In the form of a long river oasis the Drâa river breaks through the rugged Anti-Atlas and flows into an endless sea of stone and sand 150 km further south east. In between lies the Drâa Valley, regarded as one of the most picturesque valleys in Morocco and popularly known as “the valley of the thousand casbahs and countless date palms’. In order to reach the area you must first cross the Anti-Atlas. Shortly after the Tizi-n-Tinififft pass (1660m)you reach Agdz.
Outside Agdz the road is lined with donkeys bearing heavy loads. It is market day and the walled market place is an impressive spectacle. Essential goods are sold at numerous stands. Agdz is not geared to cater for tourists. Nonetheless, or perhaps for this very reason, there are interesting finds to be had. The small town, which evolved from a French garrison, lies at the foot of the imposing 1531-metre Djebel Kissane. Agdz is the point of departure for beautiful excursions into the Anti-Atlas and further into the Drâa Valley.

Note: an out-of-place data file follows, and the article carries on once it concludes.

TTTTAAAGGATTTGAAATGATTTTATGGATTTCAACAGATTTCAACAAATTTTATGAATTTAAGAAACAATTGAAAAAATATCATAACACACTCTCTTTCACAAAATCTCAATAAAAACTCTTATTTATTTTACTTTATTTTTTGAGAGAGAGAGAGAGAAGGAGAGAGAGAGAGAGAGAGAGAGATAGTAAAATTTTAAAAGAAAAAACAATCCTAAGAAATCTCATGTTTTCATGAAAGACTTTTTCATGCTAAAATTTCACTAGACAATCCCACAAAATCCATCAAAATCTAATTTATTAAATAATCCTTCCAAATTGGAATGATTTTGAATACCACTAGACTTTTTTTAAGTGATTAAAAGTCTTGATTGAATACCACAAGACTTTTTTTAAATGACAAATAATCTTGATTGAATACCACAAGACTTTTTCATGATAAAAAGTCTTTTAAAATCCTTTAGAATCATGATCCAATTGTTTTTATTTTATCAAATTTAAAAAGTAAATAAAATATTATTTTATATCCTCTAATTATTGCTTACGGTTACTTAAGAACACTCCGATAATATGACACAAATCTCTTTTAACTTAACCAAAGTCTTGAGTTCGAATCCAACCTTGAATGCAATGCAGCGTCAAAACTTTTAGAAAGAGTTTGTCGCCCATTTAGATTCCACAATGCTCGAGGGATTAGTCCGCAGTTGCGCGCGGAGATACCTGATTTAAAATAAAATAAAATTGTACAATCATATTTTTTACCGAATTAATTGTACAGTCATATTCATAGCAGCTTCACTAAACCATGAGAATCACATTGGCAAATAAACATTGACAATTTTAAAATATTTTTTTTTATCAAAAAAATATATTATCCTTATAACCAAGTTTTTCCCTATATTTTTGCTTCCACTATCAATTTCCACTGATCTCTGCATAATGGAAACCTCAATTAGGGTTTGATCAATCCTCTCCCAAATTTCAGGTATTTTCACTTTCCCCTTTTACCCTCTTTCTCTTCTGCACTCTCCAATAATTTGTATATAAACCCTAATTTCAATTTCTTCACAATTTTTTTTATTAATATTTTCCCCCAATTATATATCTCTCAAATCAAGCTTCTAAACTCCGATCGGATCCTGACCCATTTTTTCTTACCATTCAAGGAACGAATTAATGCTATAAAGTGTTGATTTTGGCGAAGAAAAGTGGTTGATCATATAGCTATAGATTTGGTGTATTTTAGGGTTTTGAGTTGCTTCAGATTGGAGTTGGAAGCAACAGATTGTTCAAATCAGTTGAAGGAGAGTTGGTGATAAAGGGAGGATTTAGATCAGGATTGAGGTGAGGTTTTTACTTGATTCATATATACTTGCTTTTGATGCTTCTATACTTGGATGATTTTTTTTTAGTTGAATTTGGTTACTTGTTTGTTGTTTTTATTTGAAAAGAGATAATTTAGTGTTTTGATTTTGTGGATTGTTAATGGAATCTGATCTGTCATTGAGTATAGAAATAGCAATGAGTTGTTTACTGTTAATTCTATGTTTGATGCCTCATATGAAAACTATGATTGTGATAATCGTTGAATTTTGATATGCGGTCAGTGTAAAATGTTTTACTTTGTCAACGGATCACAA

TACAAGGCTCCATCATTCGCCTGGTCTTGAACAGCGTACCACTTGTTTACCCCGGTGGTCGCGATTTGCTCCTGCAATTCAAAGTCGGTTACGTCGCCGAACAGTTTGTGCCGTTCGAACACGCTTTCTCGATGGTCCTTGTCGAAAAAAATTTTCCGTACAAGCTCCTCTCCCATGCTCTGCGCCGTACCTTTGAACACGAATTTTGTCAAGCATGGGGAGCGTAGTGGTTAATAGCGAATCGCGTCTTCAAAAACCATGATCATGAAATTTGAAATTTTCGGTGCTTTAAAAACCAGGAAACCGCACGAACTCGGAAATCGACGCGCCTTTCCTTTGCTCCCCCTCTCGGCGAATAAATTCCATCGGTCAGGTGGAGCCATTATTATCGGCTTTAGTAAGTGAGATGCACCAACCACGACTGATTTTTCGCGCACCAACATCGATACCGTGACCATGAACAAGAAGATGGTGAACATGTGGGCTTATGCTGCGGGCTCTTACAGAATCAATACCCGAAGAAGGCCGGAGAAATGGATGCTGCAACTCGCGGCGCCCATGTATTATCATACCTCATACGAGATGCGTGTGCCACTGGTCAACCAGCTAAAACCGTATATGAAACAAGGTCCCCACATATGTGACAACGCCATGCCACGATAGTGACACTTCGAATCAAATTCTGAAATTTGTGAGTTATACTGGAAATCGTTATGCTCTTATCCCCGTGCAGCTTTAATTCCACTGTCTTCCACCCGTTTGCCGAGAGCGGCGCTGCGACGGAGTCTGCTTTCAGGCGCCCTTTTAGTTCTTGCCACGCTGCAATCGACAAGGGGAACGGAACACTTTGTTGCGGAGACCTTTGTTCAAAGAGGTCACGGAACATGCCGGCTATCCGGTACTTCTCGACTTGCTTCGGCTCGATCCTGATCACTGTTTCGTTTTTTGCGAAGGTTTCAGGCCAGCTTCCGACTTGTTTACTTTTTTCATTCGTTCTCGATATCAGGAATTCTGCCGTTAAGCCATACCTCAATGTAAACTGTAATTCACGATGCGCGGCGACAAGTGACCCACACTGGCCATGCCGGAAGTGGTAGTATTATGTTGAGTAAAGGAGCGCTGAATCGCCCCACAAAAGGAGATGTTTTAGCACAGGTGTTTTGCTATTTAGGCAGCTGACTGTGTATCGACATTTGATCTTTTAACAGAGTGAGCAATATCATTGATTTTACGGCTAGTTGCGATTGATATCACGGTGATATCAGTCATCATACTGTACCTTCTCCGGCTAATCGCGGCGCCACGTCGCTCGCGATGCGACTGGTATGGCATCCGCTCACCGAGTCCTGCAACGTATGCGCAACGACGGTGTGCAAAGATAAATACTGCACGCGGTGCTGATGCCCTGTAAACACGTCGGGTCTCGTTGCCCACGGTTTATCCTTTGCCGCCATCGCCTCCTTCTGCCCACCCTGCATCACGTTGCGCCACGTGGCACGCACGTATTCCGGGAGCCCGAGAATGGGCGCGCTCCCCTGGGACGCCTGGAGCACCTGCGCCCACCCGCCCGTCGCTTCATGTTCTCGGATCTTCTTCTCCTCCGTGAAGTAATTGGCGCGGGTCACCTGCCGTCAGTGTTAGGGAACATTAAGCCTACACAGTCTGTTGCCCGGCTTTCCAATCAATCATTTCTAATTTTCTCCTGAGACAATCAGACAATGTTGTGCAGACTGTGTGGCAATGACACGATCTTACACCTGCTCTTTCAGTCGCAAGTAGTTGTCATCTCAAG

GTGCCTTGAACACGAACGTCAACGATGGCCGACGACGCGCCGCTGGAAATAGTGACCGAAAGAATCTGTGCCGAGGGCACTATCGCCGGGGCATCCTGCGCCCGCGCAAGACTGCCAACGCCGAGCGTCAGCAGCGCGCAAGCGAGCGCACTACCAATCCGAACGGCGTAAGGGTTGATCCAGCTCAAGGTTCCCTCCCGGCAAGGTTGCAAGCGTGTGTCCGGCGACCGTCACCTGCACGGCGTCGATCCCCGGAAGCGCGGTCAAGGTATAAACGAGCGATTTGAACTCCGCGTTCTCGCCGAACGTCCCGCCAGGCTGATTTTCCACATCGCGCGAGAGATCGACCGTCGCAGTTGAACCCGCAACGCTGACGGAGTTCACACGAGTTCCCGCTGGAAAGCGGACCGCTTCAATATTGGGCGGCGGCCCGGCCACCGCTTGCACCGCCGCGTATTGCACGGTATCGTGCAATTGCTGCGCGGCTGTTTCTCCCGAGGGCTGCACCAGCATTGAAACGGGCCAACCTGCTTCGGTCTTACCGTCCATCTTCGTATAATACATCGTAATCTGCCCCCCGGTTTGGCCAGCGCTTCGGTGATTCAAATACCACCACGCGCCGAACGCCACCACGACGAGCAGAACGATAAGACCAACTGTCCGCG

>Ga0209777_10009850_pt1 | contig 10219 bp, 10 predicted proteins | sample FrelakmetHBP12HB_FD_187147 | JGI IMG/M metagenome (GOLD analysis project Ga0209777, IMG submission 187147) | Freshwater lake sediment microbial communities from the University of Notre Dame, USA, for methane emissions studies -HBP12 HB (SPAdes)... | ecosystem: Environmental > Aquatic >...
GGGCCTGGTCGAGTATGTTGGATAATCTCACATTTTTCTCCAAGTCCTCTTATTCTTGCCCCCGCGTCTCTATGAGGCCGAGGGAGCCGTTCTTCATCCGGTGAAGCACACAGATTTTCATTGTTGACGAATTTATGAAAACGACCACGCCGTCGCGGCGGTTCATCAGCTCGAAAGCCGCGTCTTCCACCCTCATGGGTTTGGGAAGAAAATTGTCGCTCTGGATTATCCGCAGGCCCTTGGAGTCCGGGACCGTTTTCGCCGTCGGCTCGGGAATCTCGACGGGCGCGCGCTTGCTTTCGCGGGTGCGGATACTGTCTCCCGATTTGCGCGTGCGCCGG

Another village is called Douar Laabid – Arabic for slave village – and is mainly inhabited by Haratins. The Haratins originate from present-day Sudan and were kidnapped and enslaved in past centuries. Naturally slavery no longer exists in Morocco today. The Haratin have succeeded in retaining their own language, culture and music. There are also Jewish settlements in the valley.
One of the final settlements in the direction of the desert is Tamegroute. The village is famous way beyond the region as a place of pilgrimage with numerous marabouts (shrines) and a library with manuscripts from throughout the Arabic world, some of which are extremely old. Religious students use the old books for their studies. The Hamada du Drâa semi-desert marks the end of the river oasis.